An Open Letter From Black Women to the Slutwalk

From here.

24 September 2011

We the undersigned women of African descent and anti-violence advocates, activists, scholars, organizational and spiritual leaders wish to address the SlutWalk. First, we commend the organizers on their bold and vast mobilization to end the shaming and blaming of sexual assault victims for violence committed against them by other members of society. We are proud to be living in this moment in time where girls and boys have the opportunity to witness the acts of extraordinary women resisting oppression and challenging the myths that feed rape culture everywhere.

The police officer’s comments in Toronto that ignited the organizing of the first SlutWalk and served to trivialize, omit and dismiss women’s continuous experiences of sexual exploitation, assault, and oppression are an attack upon our collective spirits. Whether the dismissal of rape and other violations of a woman’s body be driven by her mode of dress, line of work, level of intoxication, her class, and in cases of Black and brown bodies—her race, we are in full agreement that no one deserves to be raped.

The Issue At Hand

We are deeply concerned. As Black women and girls we find no space in SlutWalk, no space for participation and to unequivocally denounce rape and sexual assault as we have experienced it. We are perplexed by the use of the term “slut” and by any implication that this word, much like the word “Ho” or the “N” word should be re-appropriated. The way in which we are perceived and what happens to us before, during and after sexual assault crosses the boundaries of our mode of dress. Much of this is tied to our particular history. In the United States, where slavery constructed Black female sexualities, Jim Crow kidnappings, rape and lynchings, gender misrepresentations, and more recently, where the Black female immigrant struggle combine, “slut” has different associations for Black women. We do not recognize ourselves nor do we see our lived experiences reflected within SlutWalk and especially not in its brand and its label.

As Black women, we do not have the privilege or the space to call ourselves “slut” without validating the already historically entrenched ideology and recurring messages about what and who the Black woman is. We don’t have the privilege to play on destructive representations burned in our collective minds, on our bodies and souls for generations. Although we understand the valid impetus behind the use of the word “slut” as language to frame and brand an anti-rape movement, we are gravely concerned. For us the trivialization of rape and the absence of justice are viciously intertwined with narratives of sexual surveillance, legal access and availability to our personhood. It is tied to institutionalized ideology about our bodies as sexualized objects of property, as spectacles of sexuality and deviant sexual desire. It is tied to notions about our clothed or unclothed bodies as unable to be raped whether on the auction block, in the fields or on living room television screens. The perception and wholesale acceptance of speculations about what the Black woman wants, what she needs and what she deserves has truly, long crossed the boundaries of her mode of dress.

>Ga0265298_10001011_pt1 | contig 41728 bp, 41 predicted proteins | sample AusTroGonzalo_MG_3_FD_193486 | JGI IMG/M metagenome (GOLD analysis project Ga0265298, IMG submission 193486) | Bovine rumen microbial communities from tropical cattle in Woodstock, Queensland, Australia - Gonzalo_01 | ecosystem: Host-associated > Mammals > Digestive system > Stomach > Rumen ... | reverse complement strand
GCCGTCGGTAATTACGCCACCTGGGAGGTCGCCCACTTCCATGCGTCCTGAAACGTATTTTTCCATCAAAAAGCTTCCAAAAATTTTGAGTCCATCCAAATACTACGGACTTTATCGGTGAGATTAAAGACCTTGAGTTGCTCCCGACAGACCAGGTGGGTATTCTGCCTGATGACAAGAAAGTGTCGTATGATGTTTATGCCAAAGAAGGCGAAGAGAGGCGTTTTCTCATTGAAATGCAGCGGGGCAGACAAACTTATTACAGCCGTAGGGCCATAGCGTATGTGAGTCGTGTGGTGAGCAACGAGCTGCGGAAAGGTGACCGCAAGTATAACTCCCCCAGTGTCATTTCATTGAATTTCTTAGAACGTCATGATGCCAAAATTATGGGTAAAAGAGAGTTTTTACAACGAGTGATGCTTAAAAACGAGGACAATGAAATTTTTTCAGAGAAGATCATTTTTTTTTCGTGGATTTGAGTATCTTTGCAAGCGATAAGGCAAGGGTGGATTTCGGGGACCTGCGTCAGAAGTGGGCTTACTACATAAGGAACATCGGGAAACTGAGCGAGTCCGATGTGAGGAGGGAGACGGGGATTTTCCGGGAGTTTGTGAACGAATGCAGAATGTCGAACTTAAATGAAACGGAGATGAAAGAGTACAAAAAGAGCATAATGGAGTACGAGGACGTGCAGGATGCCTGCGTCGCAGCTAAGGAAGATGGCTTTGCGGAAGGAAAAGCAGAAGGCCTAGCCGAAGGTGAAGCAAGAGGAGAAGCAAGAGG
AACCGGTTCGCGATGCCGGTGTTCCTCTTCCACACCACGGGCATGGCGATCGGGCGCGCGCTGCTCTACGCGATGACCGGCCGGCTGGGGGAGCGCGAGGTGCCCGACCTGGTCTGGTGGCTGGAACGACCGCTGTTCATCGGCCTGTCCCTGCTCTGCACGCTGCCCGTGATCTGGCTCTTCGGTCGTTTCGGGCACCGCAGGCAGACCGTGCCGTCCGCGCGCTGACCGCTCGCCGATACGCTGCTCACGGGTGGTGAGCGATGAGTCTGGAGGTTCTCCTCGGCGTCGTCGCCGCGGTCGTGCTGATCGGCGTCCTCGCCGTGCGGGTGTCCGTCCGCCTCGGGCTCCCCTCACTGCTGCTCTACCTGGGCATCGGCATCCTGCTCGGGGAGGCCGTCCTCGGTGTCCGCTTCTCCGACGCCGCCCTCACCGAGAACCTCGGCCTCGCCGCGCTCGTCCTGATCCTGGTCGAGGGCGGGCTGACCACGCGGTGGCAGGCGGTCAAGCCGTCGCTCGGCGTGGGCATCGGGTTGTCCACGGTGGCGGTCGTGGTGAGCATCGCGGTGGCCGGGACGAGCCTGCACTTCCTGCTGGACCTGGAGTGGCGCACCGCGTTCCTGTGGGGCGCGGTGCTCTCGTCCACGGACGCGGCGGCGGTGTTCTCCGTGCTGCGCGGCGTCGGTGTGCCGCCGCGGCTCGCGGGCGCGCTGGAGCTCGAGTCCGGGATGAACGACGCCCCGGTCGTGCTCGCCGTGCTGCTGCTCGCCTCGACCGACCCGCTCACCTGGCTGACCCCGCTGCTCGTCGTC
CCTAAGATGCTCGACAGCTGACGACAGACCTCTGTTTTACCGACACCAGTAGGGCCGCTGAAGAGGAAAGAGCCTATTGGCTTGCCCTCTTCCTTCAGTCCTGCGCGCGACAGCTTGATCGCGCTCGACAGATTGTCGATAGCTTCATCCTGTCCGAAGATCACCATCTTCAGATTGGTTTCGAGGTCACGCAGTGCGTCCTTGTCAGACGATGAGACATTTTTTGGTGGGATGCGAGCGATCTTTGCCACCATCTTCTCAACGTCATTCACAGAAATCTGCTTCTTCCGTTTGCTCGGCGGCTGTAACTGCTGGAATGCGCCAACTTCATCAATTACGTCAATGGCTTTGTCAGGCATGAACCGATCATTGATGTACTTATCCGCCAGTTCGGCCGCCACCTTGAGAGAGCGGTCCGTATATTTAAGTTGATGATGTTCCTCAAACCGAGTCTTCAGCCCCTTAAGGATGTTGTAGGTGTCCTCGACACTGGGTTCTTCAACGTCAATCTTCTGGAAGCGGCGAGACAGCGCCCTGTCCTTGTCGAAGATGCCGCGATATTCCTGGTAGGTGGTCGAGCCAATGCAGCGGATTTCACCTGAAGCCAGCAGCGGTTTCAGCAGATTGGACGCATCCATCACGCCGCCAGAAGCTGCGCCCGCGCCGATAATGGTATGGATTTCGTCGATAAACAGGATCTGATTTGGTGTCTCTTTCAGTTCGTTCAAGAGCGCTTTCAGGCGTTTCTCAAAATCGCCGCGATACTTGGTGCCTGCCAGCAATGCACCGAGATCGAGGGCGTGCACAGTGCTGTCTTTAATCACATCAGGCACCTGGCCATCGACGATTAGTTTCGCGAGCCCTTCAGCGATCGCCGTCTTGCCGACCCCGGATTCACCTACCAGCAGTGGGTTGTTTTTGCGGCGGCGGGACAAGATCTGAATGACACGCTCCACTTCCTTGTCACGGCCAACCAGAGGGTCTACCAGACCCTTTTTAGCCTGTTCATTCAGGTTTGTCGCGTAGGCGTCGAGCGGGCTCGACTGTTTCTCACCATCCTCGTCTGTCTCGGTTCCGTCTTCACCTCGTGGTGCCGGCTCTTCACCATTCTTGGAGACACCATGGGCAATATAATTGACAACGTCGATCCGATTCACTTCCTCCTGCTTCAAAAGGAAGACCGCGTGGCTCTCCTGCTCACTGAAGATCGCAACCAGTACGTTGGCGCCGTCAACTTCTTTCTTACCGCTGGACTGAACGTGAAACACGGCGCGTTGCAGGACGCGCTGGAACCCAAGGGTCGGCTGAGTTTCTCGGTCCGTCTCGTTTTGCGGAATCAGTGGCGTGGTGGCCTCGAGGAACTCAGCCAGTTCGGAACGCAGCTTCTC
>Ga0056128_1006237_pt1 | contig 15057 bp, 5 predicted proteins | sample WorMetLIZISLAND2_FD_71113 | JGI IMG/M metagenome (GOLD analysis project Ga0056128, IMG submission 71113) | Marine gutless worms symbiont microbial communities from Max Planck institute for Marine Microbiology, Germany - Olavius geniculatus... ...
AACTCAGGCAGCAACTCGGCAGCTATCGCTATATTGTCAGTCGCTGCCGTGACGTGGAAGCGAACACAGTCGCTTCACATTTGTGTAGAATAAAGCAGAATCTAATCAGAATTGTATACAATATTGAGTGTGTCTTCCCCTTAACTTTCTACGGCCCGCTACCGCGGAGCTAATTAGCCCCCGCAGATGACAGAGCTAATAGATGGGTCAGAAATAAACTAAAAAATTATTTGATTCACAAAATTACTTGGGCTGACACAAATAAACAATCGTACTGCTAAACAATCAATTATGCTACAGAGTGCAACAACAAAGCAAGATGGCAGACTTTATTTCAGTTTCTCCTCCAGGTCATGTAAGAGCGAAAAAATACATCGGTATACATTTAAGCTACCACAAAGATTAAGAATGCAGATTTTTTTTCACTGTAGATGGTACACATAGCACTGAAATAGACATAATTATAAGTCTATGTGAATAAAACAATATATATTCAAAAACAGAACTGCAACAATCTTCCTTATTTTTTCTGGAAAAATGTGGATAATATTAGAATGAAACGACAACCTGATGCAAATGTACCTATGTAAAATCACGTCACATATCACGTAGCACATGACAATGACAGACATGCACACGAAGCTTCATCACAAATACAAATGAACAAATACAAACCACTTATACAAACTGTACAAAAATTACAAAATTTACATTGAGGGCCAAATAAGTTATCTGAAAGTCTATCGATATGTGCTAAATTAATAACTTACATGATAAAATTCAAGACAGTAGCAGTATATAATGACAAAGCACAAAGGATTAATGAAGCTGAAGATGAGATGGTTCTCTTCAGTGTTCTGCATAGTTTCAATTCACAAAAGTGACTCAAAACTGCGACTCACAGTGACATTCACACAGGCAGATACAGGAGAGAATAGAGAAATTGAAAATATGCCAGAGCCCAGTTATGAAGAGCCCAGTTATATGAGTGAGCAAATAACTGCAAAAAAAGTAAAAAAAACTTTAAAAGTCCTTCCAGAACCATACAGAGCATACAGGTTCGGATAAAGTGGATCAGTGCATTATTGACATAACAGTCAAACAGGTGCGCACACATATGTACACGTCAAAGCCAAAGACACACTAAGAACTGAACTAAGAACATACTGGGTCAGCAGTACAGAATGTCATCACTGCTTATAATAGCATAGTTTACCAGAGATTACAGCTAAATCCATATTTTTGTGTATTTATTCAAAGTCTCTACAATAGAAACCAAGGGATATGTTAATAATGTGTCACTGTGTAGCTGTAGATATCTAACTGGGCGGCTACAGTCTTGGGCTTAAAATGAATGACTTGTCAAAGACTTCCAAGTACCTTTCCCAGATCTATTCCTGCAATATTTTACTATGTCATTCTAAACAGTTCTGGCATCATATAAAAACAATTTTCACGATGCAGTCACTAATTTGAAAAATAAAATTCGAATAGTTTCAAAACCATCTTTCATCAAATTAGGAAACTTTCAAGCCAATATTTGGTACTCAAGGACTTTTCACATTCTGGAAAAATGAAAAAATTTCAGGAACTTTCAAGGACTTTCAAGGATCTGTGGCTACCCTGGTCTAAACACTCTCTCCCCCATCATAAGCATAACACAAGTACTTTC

We know the SlutWalk is a call to action and we have heard you. Yet we struggle with the decision to answer this call by joining with or supporting something that even in name exemplifies the ways in which mainstream women’s movements have repeatedly excluded Black women even in spaces where our participation is most critical. We are still struggling with the how, why and when and ask at what impasse should the SlutWalk have included substantial representation of Black women in the building and branding of this U.S. based movement to challenge rape culture?

Black women in the U.S. have worked tirelessly since the 19th century colored women’s clubs to rid society of the sexist/racist vernacular of slut, jezebel, hottentot, mammy, mule, sapphire; to build our sense of selves and redefine what women who look like us represent. Although we vehemently support a woman’s right to wear whatever she wants anytime, anywhere, within the context of a “SlutWalk” we don’t have the privilege to walk through the streets of New York City, Detroit, D.C., Atlanta, Chicago, Miami, L.A. etc., either half-naked or fully clothed self-identifying as “sluts” and think that this will make women safer in our communities an hour later, a month later, or a year later. Moreover, we are careful not to set a precedent for our young girls by giving them the message that we can self-identify as “sluts” when we’re still working to annihilate the word “ho”, which deriving from the word “hooker” or “whore”, as in “Jezebel whore” was meant to dehumanize. Lastly, we do not want to encourage our young men, our Black fathers, sons and brothers to reinforce Black women’s identities as “sluts” by normalizing the term on t-shirts, buttons, flyers and pamphlets.

The personal is political. For us, the problem of trivialized rape and the absence of justice are intertwined with race, gender, sexuality, poverty, immigration and community. As Black women in America, we are careful not to forget this or we may compromise more than we are able to recover. Even if only in name, we cannot afford to label ourselves, to claim identity, to chant dehumanizing rhetoric against ourselves in any movement. We can learn from successful movements like the Civil Rights movement, from Women’s Suffrage, the Black Nationalist and Black Feminist movements that we can make change without resorting to the taking-back of words that were never ours to begin with, but in fact heaved upon us in a process of dehumanization and devaluation.

What We Ask

Sisters from Toronto, rape and sexual assault is a radical weapon of oppression and we are in full agreement that it requires radical people and radical strategies to counter it. In that spirit, and because there is so much work to be done and great potential to do it together, we ask that the SlutWalk be even more radical and break from what has historically been the erasure of Black women and their particular needs, their struggles as well as their potential and contributions to feminist movements and all other movements.